A Texas case shows that abortion ban exemptions are a sham

A Texas case shows that abortion ban exemptions are a sham

Michelle Goldberg writes:

Soon after the Supreme Court overturned Roe v. Wade last year, horror stories started emerging of women denied medically urgent abortions for pregnancies gone dangerously awry. In response, the anti-abortion movement developed a sort of conspiracy theory to rationalize away the results of their policies.

Abortion rights activists, they argued, were deliberately misconstruing abortion laws, leading doctors to refuse to treat women who obviously qualified for exceptions. “Abortion advocates are spreading the dangerous lie that lifesaving care is not or may not be permitted in these states, leading to provider confusion and poor outcomes for women,” said a report by the anti-abortion Charlotte Lozier Institute. The Catholic conservative Richard Doerflinger accused “pro-abortion groups” of spreading “false and exaggerated claims in order to ‘paralyze’ physicians and discredit the laws.”

Whether this argument stemmed from genuine denial or a cynical desire to mislead the public, a shattering case in Texas shows how absurd it is. Late last month, Kate Cox, a 31-year-old mother of two, learned that her latest, much-wanted pregnancy was doomed because of a severe genetic disorder. If the pregnancy continued, she was likely to have a stillbirth, and if she didn’t, the baby had virtually no chance of surviving long outside the womb.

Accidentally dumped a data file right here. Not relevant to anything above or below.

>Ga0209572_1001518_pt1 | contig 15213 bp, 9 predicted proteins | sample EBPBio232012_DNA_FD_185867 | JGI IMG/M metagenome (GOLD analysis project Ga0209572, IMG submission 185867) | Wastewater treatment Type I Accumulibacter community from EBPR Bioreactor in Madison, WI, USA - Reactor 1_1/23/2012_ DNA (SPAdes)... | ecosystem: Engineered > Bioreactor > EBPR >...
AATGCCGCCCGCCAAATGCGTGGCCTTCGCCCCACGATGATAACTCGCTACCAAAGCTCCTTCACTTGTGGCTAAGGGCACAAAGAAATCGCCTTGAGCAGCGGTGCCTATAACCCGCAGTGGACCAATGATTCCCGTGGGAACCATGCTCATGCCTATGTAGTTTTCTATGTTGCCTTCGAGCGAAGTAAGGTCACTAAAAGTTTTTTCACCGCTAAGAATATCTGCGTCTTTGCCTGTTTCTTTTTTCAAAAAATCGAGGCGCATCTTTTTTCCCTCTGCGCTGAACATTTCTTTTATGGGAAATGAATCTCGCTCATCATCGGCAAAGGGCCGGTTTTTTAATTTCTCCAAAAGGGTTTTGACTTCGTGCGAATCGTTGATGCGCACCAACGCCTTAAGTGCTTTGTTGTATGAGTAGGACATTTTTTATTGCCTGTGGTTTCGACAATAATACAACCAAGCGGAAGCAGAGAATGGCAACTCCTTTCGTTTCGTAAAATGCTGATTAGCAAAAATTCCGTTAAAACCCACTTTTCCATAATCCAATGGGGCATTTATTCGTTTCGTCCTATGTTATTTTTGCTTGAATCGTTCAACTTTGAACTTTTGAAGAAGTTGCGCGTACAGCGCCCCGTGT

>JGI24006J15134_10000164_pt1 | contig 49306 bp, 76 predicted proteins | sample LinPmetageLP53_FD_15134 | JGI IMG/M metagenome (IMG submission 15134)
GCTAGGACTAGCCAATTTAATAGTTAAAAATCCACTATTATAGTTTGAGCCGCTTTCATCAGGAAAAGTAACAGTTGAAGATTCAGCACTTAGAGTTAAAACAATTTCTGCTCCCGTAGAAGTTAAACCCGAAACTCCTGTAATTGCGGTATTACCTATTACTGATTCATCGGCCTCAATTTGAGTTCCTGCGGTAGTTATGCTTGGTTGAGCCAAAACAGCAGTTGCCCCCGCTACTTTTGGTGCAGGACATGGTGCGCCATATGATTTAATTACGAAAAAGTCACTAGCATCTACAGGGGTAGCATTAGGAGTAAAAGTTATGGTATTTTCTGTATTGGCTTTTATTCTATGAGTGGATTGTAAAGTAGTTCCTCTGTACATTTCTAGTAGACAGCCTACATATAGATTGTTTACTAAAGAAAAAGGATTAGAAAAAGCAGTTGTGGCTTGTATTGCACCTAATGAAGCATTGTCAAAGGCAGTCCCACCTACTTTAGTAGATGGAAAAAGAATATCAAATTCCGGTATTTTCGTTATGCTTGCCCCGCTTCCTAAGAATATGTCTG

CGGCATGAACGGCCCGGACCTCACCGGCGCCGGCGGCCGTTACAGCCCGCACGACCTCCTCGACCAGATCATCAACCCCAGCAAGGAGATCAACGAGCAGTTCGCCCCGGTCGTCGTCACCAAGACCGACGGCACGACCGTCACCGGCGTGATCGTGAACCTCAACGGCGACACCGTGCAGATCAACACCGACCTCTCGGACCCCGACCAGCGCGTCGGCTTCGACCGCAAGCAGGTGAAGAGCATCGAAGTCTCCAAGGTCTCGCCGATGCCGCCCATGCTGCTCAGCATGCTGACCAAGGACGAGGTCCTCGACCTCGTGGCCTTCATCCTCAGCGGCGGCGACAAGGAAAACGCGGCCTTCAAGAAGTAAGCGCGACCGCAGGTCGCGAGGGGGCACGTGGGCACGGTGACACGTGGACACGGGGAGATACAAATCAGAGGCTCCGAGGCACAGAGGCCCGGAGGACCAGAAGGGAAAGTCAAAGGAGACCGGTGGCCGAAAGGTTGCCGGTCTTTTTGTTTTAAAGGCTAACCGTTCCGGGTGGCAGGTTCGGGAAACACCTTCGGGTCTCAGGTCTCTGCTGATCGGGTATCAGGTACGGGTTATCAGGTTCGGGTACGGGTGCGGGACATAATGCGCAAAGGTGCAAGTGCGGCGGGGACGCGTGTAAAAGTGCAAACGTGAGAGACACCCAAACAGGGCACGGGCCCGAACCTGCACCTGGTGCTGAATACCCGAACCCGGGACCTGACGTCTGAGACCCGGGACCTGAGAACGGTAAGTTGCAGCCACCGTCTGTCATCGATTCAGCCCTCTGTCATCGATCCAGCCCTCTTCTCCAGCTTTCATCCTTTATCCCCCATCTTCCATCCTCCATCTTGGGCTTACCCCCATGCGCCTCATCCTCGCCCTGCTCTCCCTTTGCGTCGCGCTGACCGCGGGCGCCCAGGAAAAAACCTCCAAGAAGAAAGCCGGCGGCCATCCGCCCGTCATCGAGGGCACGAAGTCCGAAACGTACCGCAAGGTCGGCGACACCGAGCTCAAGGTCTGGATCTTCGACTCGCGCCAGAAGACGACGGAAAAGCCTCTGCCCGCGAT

She’d made several trips to the emergency room for severe cramping and what seemed to be leaking amniotic fluid. Her doctor told her that carrying the pregnancy to term could jeopardize her future fertility, and Cox very much wants more children. So she, her husband and her doctor sued the state, seeking a court order to allow her to terminate her pregnancy in Texas. If the Texas abortion ban had workable medical exceptions, it’s hard to see how they wouldn’t apply to Cox. But it doesn’t, and the state attorney general, Ken Paxton, fought the Cox family and their doctor every step of the way.

This case is unusual for Cox’s willingness to wage a legal fight while suffering a medical catastrophe, but not for the cruel bind the state placed her in. The day Cox received the terrible news about her fetus, the Texas Supreme Court was hearing oral arguments in Zurawski v. Texas, a suit brought by two doctors and 20 women who had been denied medically necessary abortions and were seeking to clarify the scope of emergency exemptions to the state’s ban. Among the plaintiffs is Amanda Zurawski, who was 18 weeks pregnant after a year and a half of fertility treatments when her water broke. Although her pregnancy had no chance of surviving, she was denied an abortion until she became septic. Zurawski ended up spending days in an intensive care unit and has been left with damage to her reproductive tract that will most likely make it harder for her to become pregnant again. [Continue reading…]

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